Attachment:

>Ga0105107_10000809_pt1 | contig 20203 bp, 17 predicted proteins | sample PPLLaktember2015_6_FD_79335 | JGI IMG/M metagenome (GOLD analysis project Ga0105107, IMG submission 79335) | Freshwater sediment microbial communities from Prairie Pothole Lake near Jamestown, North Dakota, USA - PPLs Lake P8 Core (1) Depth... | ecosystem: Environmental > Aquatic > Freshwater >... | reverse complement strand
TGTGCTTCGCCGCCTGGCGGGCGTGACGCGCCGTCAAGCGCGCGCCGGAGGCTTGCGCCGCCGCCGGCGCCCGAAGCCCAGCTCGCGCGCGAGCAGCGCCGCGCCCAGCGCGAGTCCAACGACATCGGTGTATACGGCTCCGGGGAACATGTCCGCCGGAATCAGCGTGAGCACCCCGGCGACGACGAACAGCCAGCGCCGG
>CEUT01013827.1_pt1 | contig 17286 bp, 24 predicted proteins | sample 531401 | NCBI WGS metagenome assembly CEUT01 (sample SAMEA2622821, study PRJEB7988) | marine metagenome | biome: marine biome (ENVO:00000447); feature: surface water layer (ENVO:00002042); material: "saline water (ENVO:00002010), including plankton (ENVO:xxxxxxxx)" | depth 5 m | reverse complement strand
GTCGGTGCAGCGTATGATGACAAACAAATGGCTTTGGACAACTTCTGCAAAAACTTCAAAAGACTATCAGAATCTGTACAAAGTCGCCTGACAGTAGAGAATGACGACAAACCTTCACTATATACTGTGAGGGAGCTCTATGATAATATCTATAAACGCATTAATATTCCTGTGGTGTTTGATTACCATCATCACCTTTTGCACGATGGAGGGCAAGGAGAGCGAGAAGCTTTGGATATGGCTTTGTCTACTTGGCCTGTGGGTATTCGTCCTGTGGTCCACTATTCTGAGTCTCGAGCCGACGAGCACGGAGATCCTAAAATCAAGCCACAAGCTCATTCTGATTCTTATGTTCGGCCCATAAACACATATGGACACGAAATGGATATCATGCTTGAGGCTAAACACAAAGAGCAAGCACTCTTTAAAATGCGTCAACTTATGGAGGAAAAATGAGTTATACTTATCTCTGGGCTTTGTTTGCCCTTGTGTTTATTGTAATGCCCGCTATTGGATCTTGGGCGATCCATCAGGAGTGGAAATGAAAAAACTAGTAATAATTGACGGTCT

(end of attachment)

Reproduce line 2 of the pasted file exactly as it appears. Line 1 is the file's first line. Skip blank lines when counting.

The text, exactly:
TGTGCTTCGCCGCCTGGCGGGCGTGACGCGCCGTCAAGCGCGCGCCGGAGGCTTGCGCCGCCGCCGGCGCCCGAAGCCCAGCTCGCGCGCGAGCAGCGCCGCGCCCAGCGCGAGTCCAACGACATCGGTGTATACGGCTCCGGGGAACATGTCCGCCGGAATCAGCGTGAGCACCCCGGCGACGACGAACAGCCAGCGCCGG